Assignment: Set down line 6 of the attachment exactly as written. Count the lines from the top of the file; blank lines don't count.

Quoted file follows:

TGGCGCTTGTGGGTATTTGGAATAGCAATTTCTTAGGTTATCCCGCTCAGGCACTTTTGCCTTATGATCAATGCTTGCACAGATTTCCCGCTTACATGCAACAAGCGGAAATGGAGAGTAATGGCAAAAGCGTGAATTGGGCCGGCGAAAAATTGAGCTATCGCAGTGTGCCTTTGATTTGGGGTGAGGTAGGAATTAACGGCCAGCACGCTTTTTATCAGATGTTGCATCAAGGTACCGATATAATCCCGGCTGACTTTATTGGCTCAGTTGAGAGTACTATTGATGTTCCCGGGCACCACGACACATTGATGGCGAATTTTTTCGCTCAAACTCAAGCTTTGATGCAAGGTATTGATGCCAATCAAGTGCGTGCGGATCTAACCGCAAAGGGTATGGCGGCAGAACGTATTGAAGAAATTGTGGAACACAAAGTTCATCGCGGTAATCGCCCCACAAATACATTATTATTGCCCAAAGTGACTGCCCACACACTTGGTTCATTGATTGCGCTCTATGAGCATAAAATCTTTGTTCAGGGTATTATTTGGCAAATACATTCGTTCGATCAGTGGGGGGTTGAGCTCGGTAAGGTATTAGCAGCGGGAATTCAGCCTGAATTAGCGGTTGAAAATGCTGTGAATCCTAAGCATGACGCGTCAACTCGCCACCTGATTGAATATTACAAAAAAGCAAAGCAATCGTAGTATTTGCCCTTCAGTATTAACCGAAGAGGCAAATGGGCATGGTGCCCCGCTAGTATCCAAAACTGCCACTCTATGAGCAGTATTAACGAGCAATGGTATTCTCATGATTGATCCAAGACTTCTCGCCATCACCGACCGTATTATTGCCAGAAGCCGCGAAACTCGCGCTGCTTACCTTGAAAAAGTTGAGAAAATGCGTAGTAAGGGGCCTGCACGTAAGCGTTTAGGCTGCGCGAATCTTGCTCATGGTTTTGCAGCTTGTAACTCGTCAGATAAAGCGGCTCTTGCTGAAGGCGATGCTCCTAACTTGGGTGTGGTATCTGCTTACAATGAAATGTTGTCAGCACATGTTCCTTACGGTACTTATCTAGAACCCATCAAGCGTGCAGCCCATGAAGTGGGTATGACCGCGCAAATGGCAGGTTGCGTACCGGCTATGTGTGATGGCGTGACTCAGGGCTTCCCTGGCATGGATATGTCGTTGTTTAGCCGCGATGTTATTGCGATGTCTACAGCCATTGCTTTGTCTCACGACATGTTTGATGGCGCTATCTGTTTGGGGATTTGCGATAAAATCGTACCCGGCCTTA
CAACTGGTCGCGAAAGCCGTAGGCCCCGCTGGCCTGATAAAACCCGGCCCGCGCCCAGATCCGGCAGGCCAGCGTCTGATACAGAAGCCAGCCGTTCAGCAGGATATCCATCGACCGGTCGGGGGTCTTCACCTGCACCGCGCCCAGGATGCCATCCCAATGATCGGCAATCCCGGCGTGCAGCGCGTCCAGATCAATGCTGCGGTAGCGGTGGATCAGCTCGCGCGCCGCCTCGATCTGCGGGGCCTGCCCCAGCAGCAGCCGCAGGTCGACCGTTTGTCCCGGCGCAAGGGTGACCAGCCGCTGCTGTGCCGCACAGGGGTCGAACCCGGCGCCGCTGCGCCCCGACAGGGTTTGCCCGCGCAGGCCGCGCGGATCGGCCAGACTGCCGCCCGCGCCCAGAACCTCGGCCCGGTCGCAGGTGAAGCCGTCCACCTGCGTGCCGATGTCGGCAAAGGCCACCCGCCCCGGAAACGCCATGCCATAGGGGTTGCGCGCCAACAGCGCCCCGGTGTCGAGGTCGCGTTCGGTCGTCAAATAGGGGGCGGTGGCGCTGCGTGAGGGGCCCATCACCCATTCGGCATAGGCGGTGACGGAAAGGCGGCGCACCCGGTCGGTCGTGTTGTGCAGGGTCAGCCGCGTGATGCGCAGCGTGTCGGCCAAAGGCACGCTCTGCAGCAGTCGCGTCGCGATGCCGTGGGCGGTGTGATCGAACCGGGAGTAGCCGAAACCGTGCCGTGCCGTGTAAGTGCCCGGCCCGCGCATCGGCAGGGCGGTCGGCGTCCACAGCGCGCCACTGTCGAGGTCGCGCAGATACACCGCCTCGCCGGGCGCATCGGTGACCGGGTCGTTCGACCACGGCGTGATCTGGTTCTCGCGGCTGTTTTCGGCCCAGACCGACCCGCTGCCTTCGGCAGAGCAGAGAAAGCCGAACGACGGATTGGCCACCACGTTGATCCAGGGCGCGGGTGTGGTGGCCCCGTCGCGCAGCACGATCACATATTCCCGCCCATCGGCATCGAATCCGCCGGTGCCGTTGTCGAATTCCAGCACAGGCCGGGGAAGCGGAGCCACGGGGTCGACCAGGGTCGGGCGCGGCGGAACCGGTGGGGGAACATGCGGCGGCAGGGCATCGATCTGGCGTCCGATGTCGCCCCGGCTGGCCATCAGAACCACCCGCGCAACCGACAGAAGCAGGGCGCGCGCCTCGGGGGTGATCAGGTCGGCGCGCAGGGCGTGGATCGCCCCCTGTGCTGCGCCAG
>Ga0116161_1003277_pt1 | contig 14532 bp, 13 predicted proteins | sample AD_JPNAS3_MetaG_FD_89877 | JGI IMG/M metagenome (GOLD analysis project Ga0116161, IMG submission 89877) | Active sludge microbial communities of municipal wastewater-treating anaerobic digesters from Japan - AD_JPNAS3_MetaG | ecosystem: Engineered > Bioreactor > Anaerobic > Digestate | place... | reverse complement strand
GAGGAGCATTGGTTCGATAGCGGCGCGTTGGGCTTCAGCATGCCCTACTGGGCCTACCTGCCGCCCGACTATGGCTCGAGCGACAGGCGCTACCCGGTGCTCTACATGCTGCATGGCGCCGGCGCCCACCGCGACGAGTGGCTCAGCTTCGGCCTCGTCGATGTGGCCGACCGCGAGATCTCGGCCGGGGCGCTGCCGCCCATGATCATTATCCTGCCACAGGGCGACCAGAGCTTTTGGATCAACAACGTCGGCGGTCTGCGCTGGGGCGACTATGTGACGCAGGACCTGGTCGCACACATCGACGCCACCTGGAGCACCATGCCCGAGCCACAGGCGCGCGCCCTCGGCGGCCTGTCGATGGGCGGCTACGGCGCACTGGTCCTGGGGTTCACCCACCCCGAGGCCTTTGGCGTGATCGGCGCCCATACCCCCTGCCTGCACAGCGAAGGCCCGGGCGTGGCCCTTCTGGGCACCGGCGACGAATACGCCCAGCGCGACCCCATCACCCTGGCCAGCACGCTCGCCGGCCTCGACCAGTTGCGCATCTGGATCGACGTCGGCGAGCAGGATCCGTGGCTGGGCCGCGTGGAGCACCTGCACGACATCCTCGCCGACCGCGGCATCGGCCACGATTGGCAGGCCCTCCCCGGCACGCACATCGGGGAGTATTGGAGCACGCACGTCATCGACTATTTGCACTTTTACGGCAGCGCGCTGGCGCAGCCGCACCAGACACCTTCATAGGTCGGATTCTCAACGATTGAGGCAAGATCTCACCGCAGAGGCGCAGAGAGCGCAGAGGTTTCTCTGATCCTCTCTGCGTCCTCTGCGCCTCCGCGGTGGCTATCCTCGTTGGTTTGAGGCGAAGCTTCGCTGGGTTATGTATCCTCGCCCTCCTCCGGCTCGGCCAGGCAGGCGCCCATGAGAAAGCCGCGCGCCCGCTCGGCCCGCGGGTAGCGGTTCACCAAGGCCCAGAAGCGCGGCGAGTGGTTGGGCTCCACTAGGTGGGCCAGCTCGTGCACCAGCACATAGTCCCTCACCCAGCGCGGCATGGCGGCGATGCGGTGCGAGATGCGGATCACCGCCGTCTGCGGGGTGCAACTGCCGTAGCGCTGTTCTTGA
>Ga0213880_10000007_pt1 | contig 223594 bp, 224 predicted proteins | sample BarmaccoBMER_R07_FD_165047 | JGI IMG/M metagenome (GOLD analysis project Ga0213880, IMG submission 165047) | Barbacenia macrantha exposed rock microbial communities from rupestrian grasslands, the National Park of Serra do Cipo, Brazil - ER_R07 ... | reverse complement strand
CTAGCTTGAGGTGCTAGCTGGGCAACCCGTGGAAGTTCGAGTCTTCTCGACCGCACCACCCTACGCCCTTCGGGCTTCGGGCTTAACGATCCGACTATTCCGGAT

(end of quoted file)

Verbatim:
CTAGCTTGAGGTGCTAGCTGGGCAACCCGTGGAAGTTCGAGTCTTCTCGACCGCACCACCCTACGCCCTTCGGGCTTCGGGCTTAACGATCCGACTATTCCGGAT